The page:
On Wednesday, the Toledo Zoo made a heartbreaking announcement, informing fans and followers of their social media pages that one of their African Elephants, Lucas, had died.
Lucas, 9 years old, had contracted an elephant-specific virus known as elephant endotheliotropic herpesvirus. Despite all the first-rate veterinary care and medication, experts were unable to save the elephant’s life.
“I’m coming to you today with a very heavy heart,” he began. “Unfortunately, after days of heroic care, we have lost our beloved elephant Lucas to a devastating viral disease.”
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He made sure to mention that the virus could not be transmitted to humans and that their other two elephants should be fine. Lucas’s age was apparently a factor in his demise.
“In younger elephants like Lucas, it can be quite catastrophic,” Sailer said.
“Lucas meant so much to all of us,” Sailer continued. “I mean, he was named after the county in grateful recognition to the taxpayers here in Lucas County.
“This time, though dark, will be especially felt by those who have cared for him since the day he was born. Those same people worked with Lucas over all the years, providing the best of care and they were with him when he died.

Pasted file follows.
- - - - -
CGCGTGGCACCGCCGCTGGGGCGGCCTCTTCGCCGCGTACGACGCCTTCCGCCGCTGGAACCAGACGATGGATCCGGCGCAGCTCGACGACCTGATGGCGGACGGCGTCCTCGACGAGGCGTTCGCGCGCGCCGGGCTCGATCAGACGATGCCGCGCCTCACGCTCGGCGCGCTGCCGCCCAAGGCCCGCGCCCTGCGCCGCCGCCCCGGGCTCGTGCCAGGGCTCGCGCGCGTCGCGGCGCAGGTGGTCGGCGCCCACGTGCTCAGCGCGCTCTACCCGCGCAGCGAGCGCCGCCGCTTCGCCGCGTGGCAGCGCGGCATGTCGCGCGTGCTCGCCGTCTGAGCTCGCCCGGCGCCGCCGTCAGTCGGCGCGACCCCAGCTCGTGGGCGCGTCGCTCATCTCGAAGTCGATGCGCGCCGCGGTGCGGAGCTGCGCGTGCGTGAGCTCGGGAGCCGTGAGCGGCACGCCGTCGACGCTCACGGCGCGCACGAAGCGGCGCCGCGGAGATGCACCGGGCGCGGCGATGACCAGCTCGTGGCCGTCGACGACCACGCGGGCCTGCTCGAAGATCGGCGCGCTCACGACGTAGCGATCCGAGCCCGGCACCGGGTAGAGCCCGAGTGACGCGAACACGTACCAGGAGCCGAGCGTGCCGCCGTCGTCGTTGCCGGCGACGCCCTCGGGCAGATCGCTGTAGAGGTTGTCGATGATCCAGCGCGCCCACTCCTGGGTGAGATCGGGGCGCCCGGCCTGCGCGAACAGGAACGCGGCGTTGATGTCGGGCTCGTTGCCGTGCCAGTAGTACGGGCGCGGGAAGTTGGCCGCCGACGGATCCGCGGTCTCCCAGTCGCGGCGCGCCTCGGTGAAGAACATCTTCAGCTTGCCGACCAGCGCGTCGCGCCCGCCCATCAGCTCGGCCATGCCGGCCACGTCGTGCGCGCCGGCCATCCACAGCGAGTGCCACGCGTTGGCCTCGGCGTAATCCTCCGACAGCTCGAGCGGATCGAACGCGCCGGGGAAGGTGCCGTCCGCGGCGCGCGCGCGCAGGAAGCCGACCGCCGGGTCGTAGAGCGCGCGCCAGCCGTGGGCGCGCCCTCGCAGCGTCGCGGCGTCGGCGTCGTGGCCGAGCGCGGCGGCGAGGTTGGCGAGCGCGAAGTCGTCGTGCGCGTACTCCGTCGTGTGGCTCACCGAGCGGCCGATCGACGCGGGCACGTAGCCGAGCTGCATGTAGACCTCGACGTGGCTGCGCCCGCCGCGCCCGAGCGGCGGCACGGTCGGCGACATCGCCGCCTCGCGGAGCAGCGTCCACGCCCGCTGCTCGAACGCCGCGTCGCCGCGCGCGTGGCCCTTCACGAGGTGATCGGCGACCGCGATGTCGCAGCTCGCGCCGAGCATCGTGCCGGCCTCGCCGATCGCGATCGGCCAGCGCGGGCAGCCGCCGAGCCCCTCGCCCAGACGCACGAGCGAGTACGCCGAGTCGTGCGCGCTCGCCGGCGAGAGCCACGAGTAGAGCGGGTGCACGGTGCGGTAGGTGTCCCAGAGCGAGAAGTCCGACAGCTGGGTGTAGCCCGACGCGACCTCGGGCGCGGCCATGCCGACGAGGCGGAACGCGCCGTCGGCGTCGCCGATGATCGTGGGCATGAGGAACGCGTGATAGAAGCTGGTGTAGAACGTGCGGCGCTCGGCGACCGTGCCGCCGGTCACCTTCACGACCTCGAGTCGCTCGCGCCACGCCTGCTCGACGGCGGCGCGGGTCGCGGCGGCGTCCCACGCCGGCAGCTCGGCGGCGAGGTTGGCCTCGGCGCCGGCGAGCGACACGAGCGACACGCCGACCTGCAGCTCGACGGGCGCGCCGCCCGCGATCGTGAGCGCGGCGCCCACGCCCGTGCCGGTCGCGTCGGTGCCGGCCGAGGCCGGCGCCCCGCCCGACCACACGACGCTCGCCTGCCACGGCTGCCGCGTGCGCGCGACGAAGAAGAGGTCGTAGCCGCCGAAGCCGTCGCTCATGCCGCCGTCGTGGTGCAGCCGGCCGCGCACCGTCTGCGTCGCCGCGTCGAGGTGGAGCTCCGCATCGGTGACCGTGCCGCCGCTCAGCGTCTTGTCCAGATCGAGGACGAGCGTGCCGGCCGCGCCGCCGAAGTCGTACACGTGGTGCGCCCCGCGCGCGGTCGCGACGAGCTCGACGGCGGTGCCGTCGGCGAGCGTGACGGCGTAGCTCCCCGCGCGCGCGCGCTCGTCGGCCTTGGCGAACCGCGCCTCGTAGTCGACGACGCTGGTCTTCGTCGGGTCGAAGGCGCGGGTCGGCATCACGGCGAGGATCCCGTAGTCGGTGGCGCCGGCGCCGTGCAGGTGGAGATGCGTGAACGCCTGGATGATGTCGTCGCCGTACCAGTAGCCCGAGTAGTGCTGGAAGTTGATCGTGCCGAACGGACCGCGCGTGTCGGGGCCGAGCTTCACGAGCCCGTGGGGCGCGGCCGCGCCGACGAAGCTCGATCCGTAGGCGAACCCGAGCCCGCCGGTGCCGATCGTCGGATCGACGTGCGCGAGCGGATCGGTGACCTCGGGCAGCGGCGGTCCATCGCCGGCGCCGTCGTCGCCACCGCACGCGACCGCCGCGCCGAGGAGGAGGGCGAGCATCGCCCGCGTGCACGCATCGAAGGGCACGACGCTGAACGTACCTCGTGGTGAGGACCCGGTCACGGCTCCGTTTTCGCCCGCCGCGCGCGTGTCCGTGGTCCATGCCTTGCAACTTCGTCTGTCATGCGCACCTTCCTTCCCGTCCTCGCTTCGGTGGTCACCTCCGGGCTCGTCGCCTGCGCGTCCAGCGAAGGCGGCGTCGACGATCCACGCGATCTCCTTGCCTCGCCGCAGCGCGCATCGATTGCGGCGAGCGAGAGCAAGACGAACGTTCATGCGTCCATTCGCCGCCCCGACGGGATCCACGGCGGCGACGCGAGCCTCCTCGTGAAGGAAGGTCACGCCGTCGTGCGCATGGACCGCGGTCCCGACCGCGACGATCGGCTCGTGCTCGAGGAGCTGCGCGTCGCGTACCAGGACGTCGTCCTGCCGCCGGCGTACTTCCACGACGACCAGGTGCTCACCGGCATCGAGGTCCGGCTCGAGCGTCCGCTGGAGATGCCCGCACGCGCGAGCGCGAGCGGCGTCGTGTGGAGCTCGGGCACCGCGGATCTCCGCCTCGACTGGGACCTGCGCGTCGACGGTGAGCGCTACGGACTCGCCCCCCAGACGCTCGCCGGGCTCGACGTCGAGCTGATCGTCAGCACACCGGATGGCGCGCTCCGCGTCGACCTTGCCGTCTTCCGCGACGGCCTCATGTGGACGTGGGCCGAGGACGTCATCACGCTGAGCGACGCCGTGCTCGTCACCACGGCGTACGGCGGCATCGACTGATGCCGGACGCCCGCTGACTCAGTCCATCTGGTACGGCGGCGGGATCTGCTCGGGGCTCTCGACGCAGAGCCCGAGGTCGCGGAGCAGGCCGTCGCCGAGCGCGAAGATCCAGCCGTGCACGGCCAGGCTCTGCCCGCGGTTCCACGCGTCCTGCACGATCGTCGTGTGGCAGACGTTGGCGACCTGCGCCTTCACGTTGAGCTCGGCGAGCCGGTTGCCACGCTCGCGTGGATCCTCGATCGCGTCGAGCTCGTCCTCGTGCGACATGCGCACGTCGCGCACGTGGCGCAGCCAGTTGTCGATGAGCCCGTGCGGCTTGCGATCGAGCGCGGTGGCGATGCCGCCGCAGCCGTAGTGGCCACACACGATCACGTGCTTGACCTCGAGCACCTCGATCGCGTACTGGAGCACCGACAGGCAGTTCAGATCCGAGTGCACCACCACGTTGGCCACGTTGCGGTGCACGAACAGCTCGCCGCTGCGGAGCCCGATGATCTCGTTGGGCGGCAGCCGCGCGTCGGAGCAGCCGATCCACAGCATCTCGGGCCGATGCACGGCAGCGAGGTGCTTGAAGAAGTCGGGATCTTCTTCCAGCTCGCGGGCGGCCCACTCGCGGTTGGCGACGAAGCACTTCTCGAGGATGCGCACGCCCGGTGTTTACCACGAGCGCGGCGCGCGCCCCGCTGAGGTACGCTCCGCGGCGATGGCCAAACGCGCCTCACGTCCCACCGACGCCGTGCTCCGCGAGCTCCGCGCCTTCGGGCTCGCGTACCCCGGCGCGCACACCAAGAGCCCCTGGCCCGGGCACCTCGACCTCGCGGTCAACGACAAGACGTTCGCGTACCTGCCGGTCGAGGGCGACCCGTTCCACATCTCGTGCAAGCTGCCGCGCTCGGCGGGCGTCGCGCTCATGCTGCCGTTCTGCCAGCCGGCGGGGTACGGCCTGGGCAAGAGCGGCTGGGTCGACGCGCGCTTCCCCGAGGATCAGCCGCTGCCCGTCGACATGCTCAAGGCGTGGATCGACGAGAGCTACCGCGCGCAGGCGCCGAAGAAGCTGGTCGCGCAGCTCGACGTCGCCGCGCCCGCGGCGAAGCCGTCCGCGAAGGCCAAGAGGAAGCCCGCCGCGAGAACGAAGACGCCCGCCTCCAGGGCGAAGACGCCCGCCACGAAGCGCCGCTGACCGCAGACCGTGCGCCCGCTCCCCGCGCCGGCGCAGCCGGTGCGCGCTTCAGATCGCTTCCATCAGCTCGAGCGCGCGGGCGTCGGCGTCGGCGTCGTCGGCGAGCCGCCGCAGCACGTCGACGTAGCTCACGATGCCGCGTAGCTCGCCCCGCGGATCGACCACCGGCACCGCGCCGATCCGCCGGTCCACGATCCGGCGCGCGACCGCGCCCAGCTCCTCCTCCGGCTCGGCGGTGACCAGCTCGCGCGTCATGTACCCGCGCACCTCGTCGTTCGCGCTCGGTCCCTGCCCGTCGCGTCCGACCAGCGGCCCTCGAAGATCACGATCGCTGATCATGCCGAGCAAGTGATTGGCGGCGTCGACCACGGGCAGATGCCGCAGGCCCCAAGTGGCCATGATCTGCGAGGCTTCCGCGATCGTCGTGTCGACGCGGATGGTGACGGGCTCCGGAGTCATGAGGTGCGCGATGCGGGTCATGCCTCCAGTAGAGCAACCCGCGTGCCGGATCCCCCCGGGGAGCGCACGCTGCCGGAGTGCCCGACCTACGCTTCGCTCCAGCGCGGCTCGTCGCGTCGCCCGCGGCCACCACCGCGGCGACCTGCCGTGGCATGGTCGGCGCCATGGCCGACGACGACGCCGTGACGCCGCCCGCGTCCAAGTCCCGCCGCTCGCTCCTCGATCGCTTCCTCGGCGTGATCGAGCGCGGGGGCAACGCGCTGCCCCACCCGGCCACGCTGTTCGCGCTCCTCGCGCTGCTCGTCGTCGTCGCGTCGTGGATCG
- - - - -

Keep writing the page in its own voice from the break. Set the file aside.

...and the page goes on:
“And I hope over time that Lucas will remain a bright memory to all of us of your Toledo Zoo,” Sailer said.
According to the Centers for Disease Control and Prevention, the disease usually causes a fatal hemorrhage, and has afflicted young Asian elephants in the last 20 years.
Hundreds have commented to extend their condolences and reminisce on their experiences with the elephant. Many remembered when he’d been born and voting on his name.
“We’ve been visiting Lucas since he was born,” one person wrote. “So sad to learn this. My condolences to the Toledo Zoo staff. Such a sad loss.”
“Your colleagues in the zoo community mourn with you,” another wrote. “My heart is with the animal care and veterinary teams. I know you did an amazing job and all that you could. This is such a devastating virus.
“I hope that one day we will find a way to prevent it. It’s through cases like this that we continue to learn in order to help elephants in the future.”
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